Breed Organization United States of America Coton de Tulear Club Website:
http://www.usactc.org Madagascar Coton de Tulear Club of America - Non
Affiliated with AKC Website:
http://cotonclub.org/ Native Country Madagascar Other Names Coton de Tulear Life Expectancy Approximately 12-17 Years Litter Size Average 3-6 Puppies Breed Group Miscellaneous Class - AKC
Breed Appearance Multiple registries with differing standards
describe the Coton de Tulear, but in general, it has very soft hair
(as opposed to fur), comparable to a cotton ball, a prominent black
nose, large expressive eyes (usually covered by bangs) and somewhat
short legs. The Coton de Tulear's tail should curl over its back
like some other dog breeds
Breed Description Head: Short, triangular when viewed from
the top. Domed skull. Stop not very pronounced. Straight nosebridge.
Thin lips. Black or dark reddish-tan nose. Ears: Set on high, pendulous, thin, triangular. Covered with
white or colored hair (yellow spots, a combination of yellow and
black, or a few black hairs). Eyes: Round, dark, widely spaced. Body: Long. Muscular neck without dewlap. Well-developed chest.
Loin very slightly arched, well-muscled. Standing low to the ground.
Very slightly arched, well-muscled back. Rounded, broad croup. Tail: Set on low, approximately 18 cm long, thick at the base,
thin at the tip. At rest hanging below the hock with the tip raised. Hair: Approximately 8 cm long, thin, slightly wavy, cottony. Coat: White. Some yellow spots, particularly on the ears, are
allowed. Size: Dog: 25 to 32 cm. Bitch: 22 to 28 cm. Weight: Dog: 4 to 6 kg. Bitch: 3.5 to 5 kg.
History It is believed that the Tenerife dog was
brought to Madagascar and mated with a dog of the island, creating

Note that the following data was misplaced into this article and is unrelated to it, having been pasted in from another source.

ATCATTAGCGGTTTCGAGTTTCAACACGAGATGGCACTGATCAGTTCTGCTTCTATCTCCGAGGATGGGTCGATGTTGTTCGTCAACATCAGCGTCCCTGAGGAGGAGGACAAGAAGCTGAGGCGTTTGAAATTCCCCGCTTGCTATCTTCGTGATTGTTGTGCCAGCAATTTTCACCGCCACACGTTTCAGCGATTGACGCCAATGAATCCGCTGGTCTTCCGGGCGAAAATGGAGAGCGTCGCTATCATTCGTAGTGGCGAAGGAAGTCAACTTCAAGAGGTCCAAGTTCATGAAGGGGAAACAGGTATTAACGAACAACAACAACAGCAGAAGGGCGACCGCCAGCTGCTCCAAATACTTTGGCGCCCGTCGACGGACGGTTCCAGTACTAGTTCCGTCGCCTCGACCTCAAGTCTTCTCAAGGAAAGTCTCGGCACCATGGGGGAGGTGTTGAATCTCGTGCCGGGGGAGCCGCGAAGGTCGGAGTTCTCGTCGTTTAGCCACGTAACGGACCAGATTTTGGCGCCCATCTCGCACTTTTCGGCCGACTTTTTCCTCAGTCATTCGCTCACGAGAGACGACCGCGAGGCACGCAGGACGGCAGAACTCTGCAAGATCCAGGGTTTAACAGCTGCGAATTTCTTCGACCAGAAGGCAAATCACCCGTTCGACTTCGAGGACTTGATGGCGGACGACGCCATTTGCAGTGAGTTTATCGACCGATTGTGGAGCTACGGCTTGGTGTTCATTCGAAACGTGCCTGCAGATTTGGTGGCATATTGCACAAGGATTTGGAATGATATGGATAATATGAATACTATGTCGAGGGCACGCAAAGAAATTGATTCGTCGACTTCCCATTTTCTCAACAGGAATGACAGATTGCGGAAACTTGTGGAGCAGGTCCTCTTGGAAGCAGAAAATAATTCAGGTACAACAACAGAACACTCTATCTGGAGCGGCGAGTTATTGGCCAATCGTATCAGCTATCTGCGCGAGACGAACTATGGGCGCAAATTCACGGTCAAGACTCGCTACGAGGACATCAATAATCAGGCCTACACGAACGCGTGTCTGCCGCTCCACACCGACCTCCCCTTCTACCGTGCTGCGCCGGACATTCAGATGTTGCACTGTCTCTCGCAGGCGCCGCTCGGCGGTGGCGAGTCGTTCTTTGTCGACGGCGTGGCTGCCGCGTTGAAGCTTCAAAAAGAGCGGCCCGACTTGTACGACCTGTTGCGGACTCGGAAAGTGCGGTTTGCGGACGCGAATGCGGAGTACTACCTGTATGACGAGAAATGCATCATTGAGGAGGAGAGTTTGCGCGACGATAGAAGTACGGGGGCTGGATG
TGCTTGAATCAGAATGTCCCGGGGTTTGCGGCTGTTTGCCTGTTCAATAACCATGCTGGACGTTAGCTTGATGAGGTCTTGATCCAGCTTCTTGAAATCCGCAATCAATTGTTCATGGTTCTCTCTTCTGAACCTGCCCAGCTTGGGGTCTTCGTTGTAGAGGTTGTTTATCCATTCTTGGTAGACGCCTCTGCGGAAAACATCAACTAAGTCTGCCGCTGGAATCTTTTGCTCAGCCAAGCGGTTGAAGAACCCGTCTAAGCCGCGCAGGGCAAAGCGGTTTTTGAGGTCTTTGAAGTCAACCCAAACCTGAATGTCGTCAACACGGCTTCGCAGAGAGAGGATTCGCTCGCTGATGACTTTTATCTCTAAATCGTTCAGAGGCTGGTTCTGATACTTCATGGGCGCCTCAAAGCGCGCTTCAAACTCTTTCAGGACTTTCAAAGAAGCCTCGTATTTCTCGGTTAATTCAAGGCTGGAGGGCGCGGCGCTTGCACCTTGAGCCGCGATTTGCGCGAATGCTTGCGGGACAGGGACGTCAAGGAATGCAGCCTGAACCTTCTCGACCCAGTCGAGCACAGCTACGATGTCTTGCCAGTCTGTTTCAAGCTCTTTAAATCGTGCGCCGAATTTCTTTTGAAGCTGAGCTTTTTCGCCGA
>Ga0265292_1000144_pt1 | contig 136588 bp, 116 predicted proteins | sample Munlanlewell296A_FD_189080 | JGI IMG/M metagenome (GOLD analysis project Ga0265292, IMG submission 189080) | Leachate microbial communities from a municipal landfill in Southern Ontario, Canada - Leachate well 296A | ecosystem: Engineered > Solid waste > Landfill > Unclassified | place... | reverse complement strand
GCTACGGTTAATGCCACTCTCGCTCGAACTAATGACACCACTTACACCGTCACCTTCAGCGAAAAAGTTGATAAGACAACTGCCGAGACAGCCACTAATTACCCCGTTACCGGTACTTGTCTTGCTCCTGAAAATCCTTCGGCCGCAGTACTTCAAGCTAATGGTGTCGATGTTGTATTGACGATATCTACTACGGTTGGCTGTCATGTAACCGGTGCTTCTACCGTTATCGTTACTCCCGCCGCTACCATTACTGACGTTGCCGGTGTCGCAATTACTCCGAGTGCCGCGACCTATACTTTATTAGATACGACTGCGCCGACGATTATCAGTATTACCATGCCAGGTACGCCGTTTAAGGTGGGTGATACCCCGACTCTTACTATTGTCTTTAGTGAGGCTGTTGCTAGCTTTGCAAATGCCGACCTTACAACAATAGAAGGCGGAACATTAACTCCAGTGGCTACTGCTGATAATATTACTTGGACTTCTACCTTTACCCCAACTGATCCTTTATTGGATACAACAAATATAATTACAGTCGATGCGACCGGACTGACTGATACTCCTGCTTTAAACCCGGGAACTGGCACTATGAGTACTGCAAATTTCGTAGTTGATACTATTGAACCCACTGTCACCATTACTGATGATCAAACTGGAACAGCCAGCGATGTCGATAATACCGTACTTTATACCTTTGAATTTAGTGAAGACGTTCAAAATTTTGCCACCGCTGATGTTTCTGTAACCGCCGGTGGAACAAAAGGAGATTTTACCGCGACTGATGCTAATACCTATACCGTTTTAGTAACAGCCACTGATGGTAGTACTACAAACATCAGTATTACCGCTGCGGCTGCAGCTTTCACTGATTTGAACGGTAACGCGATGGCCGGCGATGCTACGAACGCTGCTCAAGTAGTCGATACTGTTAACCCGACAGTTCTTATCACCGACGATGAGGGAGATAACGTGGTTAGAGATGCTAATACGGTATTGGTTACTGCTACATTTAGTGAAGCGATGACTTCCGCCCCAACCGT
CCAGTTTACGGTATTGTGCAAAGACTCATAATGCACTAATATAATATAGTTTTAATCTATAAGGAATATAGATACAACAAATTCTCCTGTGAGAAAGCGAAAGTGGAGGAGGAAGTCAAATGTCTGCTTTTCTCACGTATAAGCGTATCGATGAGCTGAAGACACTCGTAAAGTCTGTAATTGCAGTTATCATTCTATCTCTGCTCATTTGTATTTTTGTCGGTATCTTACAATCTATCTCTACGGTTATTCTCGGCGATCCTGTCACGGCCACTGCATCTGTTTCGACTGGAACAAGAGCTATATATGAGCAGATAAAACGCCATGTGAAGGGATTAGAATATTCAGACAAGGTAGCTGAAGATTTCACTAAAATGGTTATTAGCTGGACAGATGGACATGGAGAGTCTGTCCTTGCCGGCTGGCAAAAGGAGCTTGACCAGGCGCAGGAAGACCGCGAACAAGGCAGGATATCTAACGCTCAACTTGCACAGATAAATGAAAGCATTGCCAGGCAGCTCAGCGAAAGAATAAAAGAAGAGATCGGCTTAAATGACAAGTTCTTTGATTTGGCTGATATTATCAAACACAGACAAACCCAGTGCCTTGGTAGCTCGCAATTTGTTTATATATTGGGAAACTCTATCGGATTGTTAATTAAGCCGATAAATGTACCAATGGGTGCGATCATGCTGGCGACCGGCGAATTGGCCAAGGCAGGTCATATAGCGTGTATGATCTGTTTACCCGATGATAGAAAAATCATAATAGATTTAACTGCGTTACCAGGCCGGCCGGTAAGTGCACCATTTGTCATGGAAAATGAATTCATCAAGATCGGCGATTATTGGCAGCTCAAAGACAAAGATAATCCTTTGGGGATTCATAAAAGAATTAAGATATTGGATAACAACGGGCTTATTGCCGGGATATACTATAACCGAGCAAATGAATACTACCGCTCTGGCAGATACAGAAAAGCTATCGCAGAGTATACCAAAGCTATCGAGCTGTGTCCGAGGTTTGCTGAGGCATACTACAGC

an unexpected result. The Coton's ancestors were possibly brought to
Madagascar in the 16th and 17th centuries aboard pirate ships.
Madagascar was a haven for pirates, and pirate graveyards can still
be seen there. Pirates established a base on St. Mary's Island,
Madagascar and some of them took Malagasy wives. Whether the dogs
were brought along to control rats on the ships, as companions for
long voyages, or were confiscated from other ships as booty, no one
knows. Tulear is a port now also known as Toliara. The Coton is of
the Bichon dog type, linked most closely to the Bichon Tenerife, and
Tenerife Terrier. There have been many stories circulating about the
history of the Coton in recent years; most of them are untrue. The
Coton de Tulear was never feral on Madagascar. It did not hunt wild
boar or alligators, as its size, strength, and demeanor can disprove
easily. It was a companion dog of the Merina (the ruling tribe) in
Madagascar. It has very little prey drive, and is not a hunting dog.
In the United States, another standard for the Coton de Tulear was
developed based on the breed in Madagascar in 1974 by a biologist,
Dr. Robert Jay Russell, and the Coton de Tulear Club of America
http://www.cotonclub.com was formed in 1976 by Russell. The American
Kennel Club has offered Foundation Stock Service to the Coton de
Tulear since 1996, but the Coton de Tulear Club of America is
opposed to American Kennel Club recognition for its breed. As a
result, many other Coton de Tulear breed clubs have been formed,
accepting one or both of the standards for the breed.
Behavior The stout, hardy, very lively Coton de Tul�ar
likes to swim. In Madagascar, he was used as a terrier, watchdog,
and to eliminate pests. He is restless, rambunctious, and
strong-willed but very affectionate and devoted to his owner. He may
be aggressive towards other dogs and barks often. He needs firm,
Health No genetic defects. Other health concerns
include eye problems, kidney disease and thyroid disease.
Advice He can adapt to apartment life. This athlete
needs long walks and hates being left alone. He requires daily
dematting, brushing, and combing, as well as regular baths and
grooming three or four times a year.